The weather this winter in Eastern Ohio has been continuously changing. We go from extreme cold to hot, and then from snow to rain.
Last night I awoke to a torrential downpour of rain during the night. On my way to work this morning I witnessed the effects that the rain had.
For one, it melted the remaining snow that had accumulated. Second, it created high water and in some places widespread flooding.
Actually, in the five years that I have worked in Carroll County, this is the highest I have seen the water. I saw a lot of land that is used for pasture during the summer and fall covered with flood waters.
Therefore, I decided to write this week about the recovery of pastures after flooding.
High water and flooding events will vary in the degree of impacts and damage that they have on pastures. Damage will depend on how the flood flowed across the pasture, the various soil types involved, water table levels and a host of other factors.
Water cover, by itself, is not the only degree of pasture damage that can occur.
Other factors including soil texture and drainage, speed of water flow, water quality and depth all contribute in varying degrees of how a pasture can become damaged after flooding.
The longer a pasture is under water, the greater potential for water and flood damage. Light soils that drain fast will allow for a speedy pasture recovery. While heavy soils will hold water for a longer period of time after the flood water has receded.
Providing the flooding has not caused the soil to erode, the quicker the water flows, the better the pasture recovery. The slower the water flows, the more sedimentation and the slower the recovery.
In some instances, sediments can be too deep and can restrict plant growth during the growing season.
Another problem with the sediment is that it can contain weed seeds and other undesirable plants.
Areas covered by flood waters should be monitored closely for weeds during the growing season and managed to rid the area of weeds and replant desirable pasture grasses in those areas.
Flooding may also impact the fertility of the soil in the pasture, as some nutrients may have been leached. Pastures may need to be soil tested after flooding events to reevaluate soil fertility in flooded areas.
Flood recovery can be a daunting task, so there are other things to consider before allowing livestock into previously flooded pastures.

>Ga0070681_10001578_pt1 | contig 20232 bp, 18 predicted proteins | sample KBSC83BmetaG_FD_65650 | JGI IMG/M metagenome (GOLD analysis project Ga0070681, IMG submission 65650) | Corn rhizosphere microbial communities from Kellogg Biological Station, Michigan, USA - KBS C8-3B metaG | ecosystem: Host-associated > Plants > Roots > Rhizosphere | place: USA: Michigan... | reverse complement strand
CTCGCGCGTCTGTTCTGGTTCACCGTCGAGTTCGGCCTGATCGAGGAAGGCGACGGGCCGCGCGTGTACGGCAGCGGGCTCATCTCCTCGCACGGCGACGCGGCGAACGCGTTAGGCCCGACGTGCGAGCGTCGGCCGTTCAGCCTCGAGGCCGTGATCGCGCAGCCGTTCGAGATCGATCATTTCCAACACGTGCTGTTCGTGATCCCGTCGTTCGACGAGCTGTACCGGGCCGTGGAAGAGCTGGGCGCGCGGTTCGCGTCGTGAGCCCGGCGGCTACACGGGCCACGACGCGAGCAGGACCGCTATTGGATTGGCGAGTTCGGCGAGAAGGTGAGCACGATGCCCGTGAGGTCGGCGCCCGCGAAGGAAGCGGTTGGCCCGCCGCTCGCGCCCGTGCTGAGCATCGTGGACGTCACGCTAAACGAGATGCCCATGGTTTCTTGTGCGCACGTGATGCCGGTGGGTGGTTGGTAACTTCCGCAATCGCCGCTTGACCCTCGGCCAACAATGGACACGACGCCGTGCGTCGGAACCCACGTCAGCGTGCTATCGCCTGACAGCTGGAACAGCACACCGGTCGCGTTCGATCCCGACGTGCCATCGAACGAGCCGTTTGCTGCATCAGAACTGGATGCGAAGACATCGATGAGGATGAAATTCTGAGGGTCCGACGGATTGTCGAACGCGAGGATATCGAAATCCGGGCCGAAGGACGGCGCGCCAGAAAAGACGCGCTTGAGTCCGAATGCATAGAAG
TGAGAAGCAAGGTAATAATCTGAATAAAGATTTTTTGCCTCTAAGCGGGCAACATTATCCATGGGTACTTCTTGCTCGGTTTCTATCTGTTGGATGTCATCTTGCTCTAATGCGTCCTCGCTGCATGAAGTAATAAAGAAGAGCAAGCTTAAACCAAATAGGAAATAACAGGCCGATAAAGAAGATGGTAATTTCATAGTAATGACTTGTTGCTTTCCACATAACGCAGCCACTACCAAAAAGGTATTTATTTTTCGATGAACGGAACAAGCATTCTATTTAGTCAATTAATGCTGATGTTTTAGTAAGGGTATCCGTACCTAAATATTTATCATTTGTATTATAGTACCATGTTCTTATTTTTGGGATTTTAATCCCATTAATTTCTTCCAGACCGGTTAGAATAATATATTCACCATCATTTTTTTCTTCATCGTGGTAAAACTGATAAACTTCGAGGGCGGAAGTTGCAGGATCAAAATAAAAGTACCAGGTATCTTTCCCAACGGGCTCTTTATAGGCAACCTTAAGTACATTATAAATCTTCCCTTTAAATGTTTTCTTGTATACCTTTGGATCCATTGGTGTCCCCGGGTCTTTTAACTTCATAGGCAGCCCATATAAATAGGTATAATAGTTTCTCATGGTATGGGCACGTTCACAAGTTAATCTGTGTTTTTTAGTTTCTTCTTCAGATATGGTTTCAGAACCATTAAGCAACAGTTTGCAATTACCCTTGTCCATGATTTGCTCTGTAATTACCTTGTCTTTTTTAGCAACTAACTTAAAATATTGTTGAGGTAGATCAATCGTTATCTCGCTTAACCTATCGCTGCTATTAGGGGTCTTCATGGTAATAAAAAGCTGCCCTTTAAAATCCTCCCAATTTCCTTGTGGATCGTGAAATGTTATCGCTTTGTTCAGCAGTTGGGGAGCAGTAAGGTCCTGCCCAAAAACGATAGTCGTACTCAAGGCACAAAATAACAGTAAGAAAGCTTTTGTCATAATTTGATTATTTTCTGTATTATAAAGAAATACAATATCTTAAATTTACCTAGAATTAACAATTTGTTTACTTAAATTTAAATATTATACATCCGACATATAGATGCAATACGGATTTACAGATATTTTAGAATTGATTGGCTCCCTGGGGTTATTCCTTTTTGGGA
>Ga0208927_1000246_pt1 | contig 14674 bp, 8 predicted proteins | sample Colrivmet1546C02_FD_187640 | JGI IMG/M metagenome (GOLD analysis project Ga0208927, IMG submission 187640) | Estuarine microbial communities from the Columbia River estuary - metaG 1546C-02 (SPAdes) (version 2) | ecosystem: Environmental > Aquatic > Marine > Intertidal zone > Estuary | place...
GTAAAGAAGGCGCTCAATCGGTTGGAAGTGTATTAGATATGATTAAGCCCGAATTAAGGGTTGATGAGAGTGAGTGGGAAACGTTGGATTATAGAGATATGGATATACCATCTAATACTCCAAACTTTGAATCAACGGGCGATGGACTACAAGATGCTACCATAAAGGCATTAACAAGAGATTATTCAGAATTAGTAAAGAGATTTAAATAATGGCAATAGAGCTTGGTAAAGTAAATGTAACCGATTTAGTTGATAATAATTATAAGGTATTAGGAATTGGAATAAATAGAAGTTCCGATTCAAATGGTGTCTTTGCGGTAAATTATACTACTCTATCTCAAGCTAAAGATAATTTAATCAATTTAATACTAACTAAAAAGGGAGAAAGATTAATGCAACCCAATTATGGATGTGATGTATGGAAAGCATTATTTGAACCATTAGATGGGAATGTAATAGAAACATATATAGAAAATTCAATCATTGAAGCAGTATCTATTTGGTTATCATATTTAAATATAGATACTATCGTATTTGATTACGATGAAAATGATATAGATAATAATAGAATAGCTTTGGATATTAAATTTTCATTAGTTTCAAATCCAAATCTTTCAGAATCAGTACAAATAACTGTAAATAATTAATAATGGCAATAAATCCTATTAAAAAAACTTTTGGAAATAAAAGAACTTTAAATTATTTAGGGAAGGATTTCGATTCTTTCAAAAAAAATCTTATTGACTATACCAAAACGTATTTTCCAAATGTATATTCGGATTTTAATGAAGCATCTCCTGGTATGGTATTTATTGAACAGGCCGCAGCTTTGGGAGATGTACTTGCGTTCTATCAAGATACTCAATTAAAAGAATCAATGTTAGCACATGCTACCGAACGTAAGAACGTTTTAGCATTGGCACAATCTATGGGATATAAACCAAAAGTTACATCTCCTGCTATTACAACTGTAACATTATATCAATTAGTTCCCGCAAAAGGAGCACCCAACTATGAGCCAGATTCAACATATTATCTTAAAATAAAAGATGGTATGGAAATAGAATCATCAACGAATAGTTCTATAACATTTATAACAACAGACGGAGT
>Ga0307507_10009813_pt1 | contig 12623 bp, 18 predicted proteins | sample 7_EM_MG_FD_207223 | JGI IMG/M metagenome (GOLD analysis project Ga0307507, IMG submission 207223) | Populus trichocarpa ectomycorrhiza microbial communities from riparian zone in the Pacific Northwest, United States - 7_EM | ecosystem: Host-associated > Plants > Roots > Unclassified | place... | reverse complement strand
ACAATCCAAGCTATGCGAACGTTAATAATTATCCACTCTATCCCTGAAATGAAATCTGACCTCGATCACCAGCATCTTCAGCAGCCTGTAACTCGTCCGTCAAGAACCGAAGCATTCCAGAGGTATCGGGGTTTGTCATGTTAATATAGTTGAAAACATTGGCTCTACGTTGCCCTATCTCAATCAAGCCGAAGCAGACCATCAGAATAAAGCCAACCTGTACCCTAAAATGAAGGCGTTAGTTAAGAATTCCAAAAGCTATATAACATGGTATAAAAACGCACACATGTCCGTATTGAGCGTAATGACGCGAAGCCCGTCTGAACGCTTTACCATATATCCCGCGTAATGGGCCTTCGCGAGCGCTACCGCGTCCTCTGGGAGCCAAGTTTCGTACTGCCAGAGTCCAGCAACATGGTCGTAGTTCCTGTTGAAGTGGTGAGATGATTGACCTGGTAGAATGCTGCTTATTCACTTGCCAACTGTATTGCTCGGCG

Flood waters carry debris of every shape, size and material.
This can include pieces of metal, wire fencing, electrical wire, boards with nails, pipe, plastic, foam, appliances, trees, and other dangerous debris such as gas cans, propane tanks, batteries, biological waste, garbage and even dead fish and animals.
Livestock can be injured from all of these things so it is important to remove all of the debris before allowing livestock on to those pastures.
Another important thing is to keep livestock away from areas that were flooded in the pasture until the ground is dried out and solid again. Not only can livestock damage plants by trampling wet soil, they can also cause soil compaction that can have long-term complications and slow down pasture recovery.
After flooding, producers should take special precautions against livestock flood-related accidents and diseases. Be on the watch for symptoms of flood-related diseases such as lameness, fever and swelling.
Remember that water-borne diseases can be present in flooded areas for months following the flood. There can be increased risks of infectious diseases such as pneumonia, leptospirosis and blackleg just to name a few.
Livestock that were exposed to flooded areas during, or immediately after, the flood event should be vaccinated for clostridial diseases, including tetanus.
It is very important to closely inspect all livestock that were exposed to flooded areas for injuries.
I would like to say that today’s flooding event will be the last one before we turn livestock out to pasture for the summer, but we all know that would be a lie.
There will be more rain events with different degrees of high water throughout the spring months. But we all need to remember that pasture recovery includes assessing grass and soil damages and making a plan to correct and improve them.
Removing debris and fixing fence is only a small part of pasture damage recovery after the flooding.